I keep disappearing, but for good reasons. We've been spending a lot of time going up at what we're referring to as "the Ridge." It's an adventure just getting out there. Like when we had to stop and encourage this big black snake off our road so we could pass.
We've mostly been trail-building and getting to know the land. It's so incredibly peaceful out there.
Everything is getting named, an Icelandic tradition I find appealing. My husband named this stump the Octopus Eye. But do you see what's growing at the base of it and over the top? Poison ivy, my long-time nemesis. I've been pulling lots of it out by the roots and even though I wore gloves and long sleeves, I wasn't nearly careful enough. I ended up with it ALL over my arms and face. I finally gave in and got a prescription for prednisone, but by then it was healing. I was glad I had it though because...
this happened next. The mosquitoes absolutely ate me up, right through my clothes. I counted 80 bites and then stopped counting. And every one of them itched like crazy. So I spent last week taking the prednisone and long cool baths in water with vinegar added. Today I was finally feeling human again, so we were back out there this morning. We've invested in some mosquito repellent with DEET and permethrin to treat our clothing. I don't think I got a single bite today.
I am no longer bringing back bags of poison ivy for trash pick up because I don't want to risk getting it in my car. Instead, I pull it up by the roots, drop it on the ground to die, and throw my gloves and clothing straight in the wash when I get home. I'm also clearing out loads of Japanese wineberry, an exotic invasive plant that has some hellacious prickers on the stems.
Those weird prickly pods of the wineberry actually open up into tasty berries, but I don't want a non-native plant crowding out the native blackberries we've also discovered growing along the trails. This photo was a couple of weeks ago, and we're starting to find more ripe ones on the vines.
And we have blueberries, too! I'm very excited about that.
I've been using leather gloves to pull out the wineberry and then I jam it into the back of the car to drop in the curbside pick-up at home. I curse a lot while I do this task because the prickers are so sharp they often get right through the leather. But I'm nothing if not determined.
And once in a while, we stop at the winery just down the road, to sit outside under the awning and have a glass of their old vine Zinfandel. It's supposed to storm all day tomorrow, so I'm already counting the days until we can go back next weekend.
I took a little break from blogging because I've discovered that the anniversary of my mastectomy puts me into a bit of a funk. It's hard not to relive the increasing fear I felt as the day approached and then the day itself. It was one of those times when as bad as I was imagining, it was worse. Much worse. And it has definitely changed me forever. Ans as there is no cure yet for invasive breast cancer, you can't ever actually say you are cancer-free. Instead the term is No Evidence of Disease. I count my surgery day as the first day of being NED because, with clean margins and no discernible lymph node involvement, that was the day all known cancer was removed from me. The chemo and endocrine therapy that has followed is to delay any recurrence. I pulled myself together after letting myself sink into the memories a bit, and re-focused myself on gratitude for each day I've been given. So we sat out on the deck that evening for a little celebration of this bittersweet anniversary, of being 2 years NED.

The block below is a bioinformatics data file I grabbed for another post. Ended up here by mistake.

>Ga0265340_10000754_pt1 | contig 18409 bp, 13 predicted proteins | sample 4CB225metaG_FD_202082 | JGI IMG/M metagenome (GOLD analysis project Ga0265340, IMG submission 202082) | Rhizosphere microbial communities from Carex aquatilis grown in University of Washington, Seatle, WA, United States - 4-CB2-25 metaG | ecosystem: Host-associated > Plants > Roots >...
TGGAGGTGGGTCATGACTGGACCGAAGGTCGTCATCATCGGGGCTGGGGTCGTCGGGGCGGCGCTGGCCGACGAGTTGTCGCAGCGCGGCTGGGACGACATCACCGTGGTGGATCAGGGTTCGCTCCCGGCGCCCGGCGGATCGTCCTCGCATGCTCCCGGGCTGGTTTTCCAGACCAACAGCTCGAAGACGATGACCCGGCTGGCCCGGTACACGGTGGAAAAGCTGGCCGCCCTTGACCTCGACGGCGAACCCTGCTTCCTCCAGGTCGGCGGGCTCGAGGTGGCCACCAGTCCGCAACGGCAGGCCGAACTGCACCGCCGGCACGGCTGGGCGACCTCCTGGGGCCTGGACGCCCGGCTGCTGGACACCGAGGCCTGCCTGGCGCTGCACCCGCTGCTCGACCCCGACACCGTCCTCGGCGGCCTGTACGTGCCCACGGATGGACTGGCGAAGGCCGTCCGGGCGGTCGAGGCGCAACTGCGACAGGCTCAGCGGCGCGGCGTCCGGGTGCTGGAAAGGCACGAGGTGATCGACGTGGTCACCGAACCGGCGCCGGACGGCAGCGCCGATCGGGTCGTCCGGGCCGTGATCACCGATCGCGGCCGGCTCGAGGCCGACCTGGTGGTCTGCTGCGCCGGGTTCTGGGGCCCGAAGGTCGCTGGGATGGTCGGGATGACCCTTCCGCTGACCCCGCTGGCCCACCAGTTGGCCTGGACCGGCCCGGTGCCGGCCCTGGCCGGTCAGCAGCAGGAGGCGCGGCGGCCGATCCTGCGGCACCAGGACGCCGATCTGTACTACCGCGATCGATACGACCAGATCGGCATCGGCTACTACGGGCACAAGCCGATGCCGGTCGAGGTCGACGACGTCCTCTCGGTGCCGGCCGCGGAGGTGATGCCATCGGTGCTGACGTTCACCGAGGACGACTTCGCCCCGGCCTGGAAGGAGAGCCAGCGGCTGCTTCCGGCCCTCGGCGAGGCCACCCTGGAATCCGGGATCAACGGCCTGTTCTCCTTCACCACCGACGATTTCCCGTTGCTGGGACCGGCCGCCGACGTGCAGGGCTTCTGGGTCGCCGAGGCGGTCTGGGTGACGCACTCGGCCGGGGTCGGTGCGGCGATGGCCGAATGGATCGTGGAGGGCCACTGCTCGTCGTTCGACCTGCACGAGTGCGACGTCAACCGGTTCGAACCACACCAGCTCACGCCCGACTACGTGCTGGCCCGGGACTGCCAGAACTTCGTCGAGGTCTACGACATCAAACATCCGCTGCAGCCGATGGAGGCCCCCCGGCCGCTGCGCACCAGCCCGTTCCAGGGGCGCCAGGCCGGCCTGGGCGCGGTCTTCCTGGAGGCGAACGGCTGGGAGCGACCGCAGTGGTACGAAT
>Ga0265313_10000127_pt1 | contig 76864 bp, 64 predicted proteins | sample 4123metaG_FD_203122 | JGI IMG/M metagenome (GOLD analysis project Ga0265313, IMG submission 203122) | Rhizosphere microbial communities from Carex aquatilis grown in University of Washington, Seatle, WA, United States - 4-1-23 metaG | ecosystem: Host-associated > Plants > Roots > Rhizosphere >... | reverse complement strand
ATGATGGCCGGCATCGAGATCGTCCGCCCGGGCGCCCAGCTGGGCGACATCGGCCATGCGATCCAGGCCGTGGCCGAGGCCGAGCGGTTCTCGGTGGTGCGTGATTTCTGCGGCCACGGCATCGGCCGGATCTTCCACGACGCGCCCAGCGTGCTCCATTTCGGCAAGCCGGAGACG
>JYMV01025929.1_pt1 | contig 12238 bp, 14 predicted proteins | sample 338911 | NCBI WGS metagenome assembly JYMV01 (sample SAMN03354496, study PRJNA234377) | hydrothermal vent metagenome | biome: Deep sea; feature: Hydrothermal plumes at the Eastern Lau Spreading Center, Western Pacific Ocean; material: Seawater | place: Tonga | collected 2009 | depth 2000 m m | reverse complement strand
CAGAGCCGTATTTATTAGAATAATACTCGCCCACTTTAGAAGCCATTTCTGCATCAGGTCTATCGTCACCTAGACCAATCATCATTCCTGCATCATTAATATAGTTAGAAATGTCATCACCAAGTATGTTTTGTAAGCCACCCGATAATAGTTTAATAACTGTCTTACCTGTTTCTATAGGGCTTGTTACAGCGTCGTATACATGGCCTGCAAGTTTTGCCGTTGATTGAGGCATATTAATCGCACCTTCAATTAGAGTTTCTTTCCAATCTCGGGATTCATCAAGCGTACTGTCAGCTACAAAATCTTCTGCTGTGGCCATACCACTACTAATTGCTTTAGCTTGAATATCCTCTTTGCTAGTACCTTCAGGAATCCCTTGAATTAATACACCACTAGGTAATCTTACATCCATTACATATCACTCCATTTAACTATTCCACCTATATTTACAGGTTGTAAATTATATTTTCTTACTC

Damn this pandemic. I can't tell you how much I wanted to be in Savannah this past weekend attending my brother-in-law's ordination and consecration as the new Bishop. So instead of being part of all the festivities, we watched the very-scaled back service live on-line.
It is a very moving ceremony and my husband and I both started crying almost immediately.
When priests and bishops are ordained, they prostrate themselves while the Prayers for the People are being read. It's an act of submission and humility.
My sister, his wife, did one of the readings in the service. Those who were allowed to be present were masked except when reading.
The ordination of a Bishop in the Episcopal Church requires the laying on of hands by at least three other Bishops.
The sermon was given remotely, by a priest who had such a warm, joyful manner (and I wish I'd gotten a better screen shot of her smile), that I found myself thinking I'd have loved to have her as a priest.
His first act as the new Bishop was to serve communion. Because of the virus, it was bread only, without the usual communal chalice of wine. I was an acolyte as kid and later a lay reader and lay Eucharistic Minister, so the service is so familiar to me that I could recite the liturgy in my sleep.
I've known my brother-in-law since we were both 19 and he was just the goofy kid dating my sister. And he still is that playful guy. But he also takes his priesthood seriously.
The day after the consecration, he was using his first full day as Bishop demonstrating with other priests at a protest over the murders of George Floyd and other Black men and the Administration's shameful response. I may have left the beliefs I was raised with behind, but I can still respect someone walking the walk.